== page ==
Central Campus is finally wireless.
The Office of Information Technology installed more than 300 wireless access points on the campus over the course of five days during Winter Break. The access points-taken from other areas of Duke's campus-provide connection with a maximum speed of 54 megabytes per second to Central apartments, the Sarah P. Duke Gardens and the Nasher Museum of Art, OIT officials said Tuesday. The moves will not affect wireless quality at the previous locations.
The 200-acre network supports the Institute of Electrical and Electronics Engineers' current 802.11g protocol, but is compatible with the newer and faster 802.11n protocol that was installed last summer on East and West campuses.
"Central was one of the last few pieces that really required wireless accessibility," said Campus Council Vice President Kevin Thompson, a senior. "It's just good to know that people on West, Central and East can have the same resources and amenities."
The upgrade of wireless networks on East and West was delayed until the end of last summer, which caused the Central deployment to be pushed back until Winter Break, said Bob Johnson, OIT's senior director of communications infrastructure. Although wireless networks on East and West were upgraded over the summer, installation over Winter Break was a better option for Central because all the dorms were vacated, said Terry Lynch, Residence Life and Housing Services' assistant dean for staff development and Central Campus.
"Central Campus was for whatever reason at the tail-end of the installation," Johnson said. "We ran into a problem with the delivery of the [access points] themselves. We didn't have enough time or inventory to complete Central Campus over the summer."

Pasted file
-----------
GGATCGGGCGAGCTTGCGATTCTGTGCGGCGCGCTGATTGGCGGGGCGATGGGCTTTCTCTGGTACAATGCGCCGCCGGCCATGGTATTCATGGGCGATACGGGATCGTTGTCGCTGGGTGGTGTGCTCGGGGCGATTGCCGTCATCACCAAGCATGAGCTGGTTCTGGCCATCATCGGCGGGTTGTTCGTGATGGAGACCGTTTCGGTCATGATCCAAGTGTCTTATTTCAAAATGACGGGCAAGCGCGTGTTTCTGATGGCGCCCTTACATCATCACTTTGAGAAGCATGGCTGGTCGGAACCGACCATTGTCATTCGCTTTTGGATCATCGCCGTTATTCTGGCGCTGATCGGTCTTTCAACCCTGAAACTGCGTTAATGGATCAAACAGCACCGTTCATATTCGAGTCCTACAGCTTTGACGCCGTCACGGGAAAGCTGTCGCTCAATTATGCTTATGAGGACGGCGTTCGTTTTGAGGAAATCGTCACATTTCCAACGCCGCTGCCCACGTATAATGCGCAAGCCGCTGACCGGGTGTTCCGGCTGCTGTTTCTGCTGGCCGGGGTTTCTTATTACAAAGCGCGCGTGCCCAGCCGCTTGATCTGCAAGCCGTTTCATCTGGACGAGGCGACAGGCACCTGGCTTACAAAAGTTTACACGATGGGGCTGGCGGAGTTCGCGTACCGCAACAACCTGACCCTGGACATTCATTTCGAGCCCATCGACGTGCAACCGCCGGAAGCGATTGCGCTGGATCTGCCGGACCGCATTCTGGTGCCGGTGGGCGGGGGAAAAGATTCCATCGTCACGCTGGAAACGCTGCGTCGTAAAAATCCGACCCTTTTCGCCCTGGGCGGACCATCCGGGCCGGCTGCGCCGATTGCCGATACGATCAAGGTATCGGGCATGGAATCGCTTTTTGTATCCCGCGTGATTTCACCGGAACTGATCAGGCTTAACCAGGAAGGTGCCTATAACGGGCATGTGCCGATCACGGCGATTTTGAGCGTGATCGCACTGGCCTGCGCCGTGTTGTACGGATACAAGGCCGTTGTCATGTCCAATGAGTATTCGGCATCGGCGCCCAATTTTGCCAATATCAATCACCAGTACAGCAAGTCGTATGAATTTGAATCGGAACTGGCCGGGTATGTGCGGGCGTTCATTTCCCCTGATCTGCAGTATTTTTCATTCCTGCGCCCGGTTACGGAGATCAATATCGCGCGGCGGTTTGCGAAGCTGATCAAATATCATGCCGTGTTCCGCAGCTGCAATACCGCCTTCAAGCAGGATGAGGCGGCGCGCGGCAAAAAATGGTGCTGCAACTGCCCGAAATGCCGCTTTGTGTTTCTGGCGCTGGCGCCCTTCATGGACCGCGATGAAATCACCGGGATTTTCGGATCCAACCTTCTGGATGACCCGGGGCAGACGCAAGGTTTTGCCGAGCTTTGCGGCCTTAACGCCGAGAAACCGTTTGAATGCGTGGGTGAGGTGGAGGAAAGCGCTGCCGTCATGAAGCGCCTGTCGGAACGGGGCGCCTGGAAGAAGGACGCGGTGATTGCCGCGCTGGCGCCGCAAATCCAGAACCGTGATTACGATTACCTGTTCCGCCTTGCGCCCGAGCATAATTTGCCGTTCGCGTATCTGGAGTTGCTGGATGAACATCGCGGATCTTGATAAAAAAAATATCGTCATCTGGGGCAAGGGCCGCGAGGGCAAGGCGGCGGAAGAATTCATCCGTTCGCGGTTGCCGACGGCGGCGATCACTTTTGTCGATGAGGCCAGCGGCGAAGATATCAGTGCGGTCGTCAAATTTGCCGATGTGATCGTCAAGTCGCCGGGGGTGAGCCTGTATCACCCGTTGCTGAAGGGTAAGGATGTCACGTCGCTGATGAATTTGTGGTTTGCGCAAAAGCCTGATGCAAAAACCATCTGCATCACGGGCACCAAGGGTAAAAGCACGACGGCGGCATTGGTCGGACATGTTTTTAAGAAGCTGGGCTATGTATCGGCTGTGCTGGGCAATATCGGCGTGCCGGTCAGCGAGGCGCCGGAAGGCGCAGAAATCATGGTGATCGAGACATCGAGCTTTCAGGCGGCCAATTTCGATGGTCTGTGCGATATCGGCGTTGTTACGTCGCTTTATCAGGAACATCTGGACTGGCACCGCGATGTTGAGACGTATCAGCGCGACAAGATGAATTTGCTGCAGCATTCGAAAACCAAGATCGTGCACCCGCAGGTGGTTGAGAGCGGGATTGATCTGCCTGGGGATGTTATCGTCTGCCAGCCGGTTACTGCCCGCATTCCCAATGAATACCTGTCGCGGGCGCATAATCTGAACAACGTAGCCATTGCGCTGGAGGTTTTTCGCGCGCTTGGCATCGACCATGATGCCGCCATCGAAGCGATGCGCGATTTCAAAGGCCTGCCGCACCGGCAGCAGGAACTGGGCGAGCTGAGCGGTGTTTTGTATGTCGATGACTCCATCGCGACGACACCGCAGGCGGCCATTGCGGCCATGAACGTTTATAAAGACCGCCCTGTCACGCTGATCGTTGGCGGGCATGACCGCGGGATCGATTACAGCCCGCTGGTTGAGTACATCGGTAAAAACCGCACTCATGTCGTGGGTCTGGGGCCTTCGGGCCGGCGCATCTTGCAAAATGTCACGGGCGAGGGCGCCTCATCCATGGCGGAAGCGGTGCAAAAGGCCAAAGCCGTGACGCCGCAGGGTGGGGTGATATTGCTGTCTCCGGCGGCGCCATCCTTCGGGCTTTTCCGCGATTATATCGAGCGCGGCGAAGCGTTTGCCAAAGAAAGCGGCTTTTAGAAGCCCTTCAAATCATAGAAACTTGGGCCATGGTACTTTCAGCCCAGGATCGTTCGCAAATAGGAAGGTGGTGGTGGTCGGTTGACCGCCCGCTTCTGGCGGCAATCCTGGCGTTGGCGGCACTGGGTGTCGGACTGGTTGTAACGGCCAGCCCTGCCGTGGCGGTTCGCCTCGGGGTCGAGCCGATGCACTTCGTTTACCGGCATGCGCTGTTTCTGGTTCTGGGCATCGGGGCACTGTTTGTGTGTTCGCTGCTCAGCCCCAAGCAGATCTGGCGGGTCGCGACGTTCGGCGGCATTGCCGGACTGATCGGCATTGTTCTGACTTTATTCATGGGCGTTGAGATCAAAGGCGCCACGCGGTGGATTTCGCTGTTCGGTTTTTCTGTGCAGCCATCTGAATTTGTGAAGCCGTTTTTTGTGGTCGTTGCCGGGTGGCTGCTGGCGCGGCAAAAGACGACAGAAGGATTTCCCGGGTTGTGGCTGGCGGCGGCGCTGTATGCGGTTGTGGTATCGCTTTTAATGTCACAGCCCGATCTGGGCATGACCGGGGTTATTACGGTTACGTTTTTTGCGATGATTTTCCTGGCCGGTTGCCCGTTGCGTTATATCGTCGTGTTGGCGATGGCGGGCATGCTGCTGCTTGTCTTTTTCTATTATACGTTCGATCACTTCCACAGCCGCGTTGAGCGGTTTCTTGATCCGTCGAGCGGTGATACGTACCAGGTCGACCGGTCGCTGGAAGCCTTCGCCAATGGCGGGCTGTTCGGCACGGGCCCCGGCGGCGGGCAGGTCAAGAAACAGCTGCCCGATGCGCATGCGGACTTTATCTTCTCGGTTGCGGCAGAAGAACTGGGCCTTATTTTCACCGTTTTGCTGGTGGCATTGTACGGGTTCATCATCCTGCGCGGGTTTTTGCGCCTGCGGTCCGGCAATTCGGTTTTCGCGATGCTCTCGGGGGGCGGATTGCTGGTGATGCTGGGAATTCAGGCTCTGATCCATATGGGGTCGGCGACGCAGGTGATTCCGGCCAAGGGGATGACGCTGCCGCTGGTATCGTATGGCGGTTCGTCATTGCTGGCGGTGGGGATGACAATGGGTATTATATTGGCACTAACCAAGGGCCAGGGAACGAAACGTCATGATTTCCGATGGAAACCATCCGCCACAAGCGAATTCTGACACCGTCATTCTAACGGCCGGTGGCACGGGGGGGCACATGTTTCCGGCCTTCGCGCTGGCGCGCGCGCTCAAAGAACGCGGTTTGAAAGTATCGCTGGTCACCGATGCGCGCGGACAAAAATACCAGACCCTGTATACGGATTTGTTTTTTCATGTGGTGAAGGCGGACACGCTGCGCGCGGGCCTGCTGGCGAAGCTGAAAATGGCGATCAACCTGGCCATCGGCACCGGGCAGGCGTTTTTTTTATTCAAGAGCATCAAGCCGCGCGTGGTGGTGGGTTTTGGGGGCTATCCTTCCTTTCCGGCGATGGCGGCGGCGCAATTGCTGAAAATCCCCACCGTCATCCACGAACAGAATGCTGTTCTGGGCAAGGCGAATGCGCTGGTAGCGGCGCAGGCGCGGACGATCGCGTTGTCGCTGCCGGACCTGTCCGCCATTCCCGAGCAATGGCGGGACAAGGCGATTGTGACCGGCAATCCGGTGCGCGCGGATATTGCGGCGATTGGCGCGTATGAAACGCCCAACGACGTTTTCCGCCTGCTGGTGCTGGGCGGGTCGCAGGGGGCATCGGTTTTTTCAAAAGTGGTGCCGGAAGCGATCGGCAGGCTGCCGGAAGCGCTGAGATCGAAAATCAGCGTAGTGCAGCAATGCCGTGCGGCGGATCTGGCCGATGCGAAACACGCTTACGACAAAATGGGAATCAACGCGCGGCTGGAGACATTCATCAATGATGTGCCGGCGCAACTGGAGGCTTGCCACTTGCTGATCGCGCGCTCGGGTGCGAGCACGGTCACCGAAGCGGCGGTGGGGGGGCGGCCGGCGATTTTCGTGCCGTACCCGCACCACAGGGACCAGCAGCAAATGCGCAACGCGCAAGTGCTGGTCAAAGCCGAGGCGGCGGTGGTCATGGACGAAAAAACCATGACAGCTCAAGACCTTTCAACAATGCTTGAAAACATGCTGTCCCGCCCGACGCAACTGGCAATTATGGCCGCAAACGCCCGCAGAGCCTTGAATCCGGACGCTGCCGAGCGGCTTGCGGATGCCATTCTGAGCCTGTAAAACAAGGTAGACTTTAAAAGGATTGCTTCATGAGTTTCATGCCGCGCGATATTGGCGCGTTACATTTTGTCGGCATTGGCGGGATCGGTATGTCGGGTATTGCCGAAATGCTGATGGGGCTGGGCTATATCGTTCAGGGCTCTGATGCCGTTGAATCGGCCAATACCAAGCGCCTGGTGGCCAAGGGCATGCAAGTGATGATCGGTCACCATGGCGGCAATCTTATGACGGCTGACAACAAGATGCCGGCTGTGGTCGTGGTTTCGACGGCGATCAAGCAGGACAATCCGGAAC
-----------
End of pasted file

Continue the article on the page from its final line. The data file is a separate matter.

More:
The routers were installed in two to three apartments per building while students were away for the holidays. Lynch informed Central residents of the wireless installation Dec. 8.
Deploying wireless routers on the campus was necessary because of the constraints apartment-style living creates for students when connecting to the Internet, Lynch said.
"For Central Campus, you had to have a personal router in order to get wireless in your apartment," he said, noting that East commons rooms have wireless, as do the commons rooms and parts of dorms on West.
OIT officials are now discouraging students from using their personal routers, because it creates interference problems with the Duke network.
Cisco Systems partnered with Duke last year to provide more than 2,500 access points covering more than 6 million square feet that support the 802.11n protocol. The University enhanced its network on East and West campuses last summer by installing Cisco Aironet 1250 access points, a newer router that has a maximum speed of 300 Mbps. The routers that they replaced had a maximum speed of 108 Mbps.
Johnson said OIT aims for 95 percent coverage indoors. He added that the office's next step is to improve coverage outdoors.
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